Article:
In May 2015, participants from Cuba, El Salvador, Fiji, Guatemala and the Solomon Islands met in Havana, Cuba to learn from Cuban farmers about low cost and proven ecological farming practices that are easily adaptable and transferrable to the Pacific as solutions to the pressing issue of food security and the environmental concerns shared by many small island States. During the training, participants shared a fruitful dialogue on future South- South cooperation in the areas of organic farming, sustainability and resilience development in the fragile ecosystems of small island developing States. The exchange, facilitated by the GEF SGP and implemented by UNDP in Cuba, further allowed farmers and development practitioners to receive training from academic representatives and from the Ministry of Agriculture in Cuba.
To coordinate the exchange, POETCom, a network of organic producers across the Pacific Islands, selected the Zai Na Tina Organic Demonstration and Research Farm (ZNT) from the Solomon Islands and Tei Tei Taveuni (TTT) from Fiji. These farmers’ organizations are community-based leaders in their respective countries. During the workshop, the participants visited five local cooperatives that have implemented organic and urban agriculture practices successfully. Benefitting from the on-the-ground expertise of local farmers, the main topics discussed included organic fertilizer production using crop residues and excreta from worm culture and composting; local seed production and conservation; plantlet production; agro-ecological pest and disease management; use of semi-protected and multiple cropping systems; and intercropping.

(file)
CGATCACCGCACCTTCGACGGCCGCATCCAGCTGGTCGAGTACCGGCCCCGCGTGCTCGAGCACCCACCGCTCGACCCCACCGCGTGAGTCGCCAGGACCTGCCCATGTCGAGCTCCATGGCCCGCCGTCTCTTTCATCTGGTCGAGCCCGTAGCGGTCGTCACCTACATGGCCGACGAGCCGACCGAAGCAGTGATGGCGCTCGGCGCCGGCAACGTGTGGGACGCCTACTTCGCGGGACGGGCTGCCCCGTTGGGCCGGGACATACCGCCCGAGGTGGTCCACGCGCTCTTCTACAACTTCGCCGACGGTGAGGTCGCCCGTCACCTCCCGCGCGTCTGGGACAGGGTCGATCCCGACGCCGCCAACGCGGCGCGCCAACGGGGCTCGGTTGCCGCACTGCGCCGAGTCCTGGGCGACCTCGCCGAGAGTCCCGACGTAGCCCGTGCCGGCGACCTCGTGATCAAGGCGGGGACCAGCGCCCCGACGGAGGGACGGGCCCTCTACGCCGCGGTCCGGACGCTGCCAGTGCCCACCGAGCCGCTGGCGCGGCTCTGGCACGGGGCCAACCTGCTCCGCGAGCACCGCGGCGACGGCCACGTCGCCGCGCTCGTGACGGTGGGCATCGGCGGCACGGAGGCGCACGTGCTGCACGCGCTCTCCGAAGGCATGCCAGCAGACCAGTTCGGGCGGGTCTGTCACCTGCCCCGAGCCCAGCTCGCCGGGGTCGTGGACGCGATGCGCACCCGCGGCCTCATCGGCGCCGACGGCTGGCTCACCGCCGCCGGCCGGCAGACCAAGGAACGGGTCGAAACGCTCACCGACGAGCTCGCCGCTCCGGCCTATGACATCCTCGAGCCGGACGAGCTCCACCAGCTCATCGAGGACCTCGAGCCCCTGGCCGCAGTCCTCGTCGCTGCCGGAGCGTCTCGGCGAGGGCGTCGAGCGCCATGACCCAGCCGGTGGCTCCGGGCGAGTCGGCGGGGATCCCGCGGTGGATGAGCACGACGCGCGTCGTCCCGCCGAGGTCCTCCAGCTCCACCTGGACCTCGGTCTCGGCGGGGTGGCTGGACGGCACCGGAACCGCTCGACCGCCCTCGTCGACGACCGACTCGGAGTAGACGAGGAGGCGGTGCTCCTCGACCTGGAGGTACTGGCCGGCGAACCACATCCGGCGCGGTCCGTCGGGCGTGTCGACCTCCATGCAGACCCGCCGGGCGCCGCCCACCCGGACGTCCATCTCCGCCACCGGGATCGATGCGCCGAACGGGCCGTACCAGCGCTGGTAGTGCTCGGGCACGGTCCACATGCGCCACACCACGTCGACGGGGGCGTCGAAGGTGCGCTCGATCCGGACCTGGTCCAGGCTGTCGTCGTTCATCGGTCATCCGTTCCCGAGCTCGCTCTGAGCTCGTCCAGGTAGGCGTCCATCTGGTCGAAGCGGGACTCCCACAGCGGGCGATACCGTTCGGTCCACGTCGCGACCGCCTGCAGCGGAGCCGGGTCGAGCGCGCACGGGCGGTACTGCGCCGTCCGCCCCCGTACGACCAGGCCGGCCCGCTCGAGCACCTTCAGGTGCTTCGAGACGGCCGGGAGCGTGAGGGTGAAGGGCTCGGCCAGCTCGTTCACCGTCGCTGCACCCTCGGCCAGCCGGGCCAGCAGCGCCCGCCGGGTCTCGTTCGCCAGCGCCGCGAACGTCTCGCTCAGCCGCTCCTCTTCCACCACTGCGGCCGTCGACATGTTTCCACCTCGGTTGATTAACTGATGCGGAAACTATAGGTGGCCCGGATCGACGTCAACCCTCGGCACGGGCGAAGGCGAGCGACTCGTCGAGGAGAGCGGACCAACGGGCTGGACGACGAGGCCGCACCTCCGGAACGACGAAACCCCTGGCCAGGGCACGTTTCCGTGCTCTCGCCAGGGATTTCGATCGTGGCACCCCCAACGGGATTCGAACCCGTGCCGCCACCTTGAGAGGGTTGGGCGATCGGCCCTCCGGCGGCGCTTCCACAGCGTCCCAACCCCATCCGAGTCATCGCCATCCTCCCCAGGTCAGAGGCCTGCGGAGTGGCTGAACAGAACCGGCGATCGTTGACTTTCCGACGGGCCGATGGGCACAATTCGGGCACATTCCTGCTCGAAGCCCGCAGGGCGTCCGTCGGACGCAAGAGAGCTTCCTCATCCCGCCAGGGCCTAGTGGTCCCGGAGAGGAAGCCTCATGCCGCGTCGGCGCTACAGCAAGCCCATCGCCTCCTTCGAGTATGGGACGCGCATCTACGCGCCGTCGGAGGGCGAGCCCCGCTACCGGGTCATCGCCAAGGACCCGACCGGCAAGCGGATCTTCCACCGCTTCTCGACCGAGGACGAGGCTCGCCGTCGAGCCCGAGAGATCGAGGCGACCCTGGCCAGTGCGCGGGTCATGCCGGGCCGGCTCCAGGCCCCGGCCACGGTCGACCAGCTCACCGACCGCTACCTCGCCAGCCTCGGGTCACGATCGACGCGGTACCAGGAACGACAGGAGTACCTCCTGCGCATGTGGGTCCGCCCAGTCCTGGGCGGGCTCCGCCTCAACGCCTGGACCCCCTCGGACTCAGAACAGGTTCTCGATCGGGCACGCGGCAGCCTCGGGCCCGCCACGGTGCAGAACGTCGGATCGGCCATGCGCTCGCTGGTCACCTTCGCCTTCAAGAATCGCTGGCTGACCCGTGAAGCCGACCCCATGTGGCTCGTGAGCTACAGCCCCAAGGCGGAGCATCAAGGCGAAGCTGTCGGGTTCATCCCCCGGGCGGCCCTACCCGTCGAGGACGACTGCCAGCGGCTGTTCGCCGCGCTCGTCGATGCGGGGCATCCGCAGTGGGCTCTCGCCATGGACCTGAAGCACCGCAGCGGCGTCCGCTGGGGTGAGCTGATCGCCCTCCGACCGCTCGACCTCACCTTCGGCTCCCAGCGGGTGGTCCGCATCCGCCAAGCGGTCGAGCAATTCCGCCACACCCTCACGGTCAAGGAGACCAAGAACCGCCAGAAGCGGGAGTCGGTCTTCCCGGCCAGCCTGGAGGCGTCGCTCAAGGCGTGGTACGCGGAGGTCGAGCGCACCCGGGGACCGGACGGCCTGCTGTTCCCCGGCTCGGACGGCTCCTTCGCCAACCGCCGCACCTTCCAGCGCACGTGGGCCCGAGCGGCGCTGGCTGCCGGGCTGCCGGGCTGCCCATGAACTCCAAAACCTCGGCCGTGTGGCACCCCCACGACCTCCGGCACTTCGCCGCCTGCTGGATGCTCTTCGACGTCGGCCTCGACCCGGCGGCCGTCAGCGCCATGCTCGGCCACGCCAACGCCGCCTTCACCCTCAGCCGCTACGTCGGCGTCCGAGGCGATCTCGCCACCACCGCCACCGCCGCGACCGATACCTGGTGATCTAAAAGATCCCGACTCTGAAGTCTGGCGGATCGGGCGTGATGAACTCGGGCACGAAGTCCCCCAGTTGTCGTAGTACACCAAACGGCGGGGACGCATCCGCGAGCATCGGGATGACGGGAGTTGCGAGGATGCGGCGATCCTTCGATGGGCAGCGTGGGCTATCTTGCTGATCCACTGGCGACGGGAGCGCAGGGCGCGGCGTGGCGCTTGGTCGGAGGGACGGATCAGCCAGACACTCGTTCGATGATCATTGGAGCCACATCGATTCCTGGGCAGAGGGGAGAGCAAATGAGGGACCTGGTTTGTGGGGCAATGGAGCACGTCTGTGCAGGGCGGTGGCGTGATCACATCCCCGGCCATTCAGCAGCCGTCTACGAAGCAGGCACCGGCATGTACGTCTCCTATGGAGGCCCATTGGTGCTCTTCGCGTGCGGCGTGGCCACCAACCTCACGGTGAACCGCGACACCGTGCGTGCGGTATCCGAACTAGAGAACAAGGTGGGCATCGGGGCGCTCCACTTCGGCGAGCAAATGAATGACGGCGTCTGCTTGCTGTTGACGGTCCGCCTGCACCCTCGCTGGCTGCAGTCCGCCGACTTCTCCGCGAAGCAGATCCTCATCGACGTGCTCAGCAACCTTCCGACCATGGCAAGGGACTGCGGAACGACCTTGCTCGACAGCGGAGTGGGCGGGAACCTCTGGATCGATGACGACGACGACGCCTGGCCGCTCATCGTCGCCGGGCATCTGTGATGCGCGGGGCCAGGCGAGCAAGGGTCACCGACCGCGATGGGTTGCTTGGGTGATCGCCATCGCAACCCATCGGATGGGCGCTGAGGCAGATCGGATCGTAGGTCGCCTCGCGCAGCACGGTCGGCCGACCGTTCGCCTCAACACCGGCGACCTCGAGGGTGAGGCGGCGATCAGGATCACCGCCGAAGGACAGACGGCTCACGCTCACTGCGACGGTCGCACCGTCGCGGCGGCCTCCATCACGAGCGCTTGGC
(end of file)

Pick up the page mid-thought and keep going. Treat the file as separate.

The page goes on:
On returning to Taveuni, Fiji, TTT used the knowledge gained during the exchange, with the assistance of a Cuban technician, to experiment with local worms for vermiculture. The organization also started to explore different irrigation methods, including solar-powered water pumps, on two demonstration farms. As of 2017, TTT is working to establish 15 demonstration farms across Taveuni Island and streamlining the lessons they learned in this exchange on the farms management practices. This includes companion planting, vermiculture, composting, seed saving, agroforestry and intercropping of fruit trees to ensure a stable yield and continuous income for the farmers. TTT is also exploring ways to incorporate agrotourism in their demonstration farms.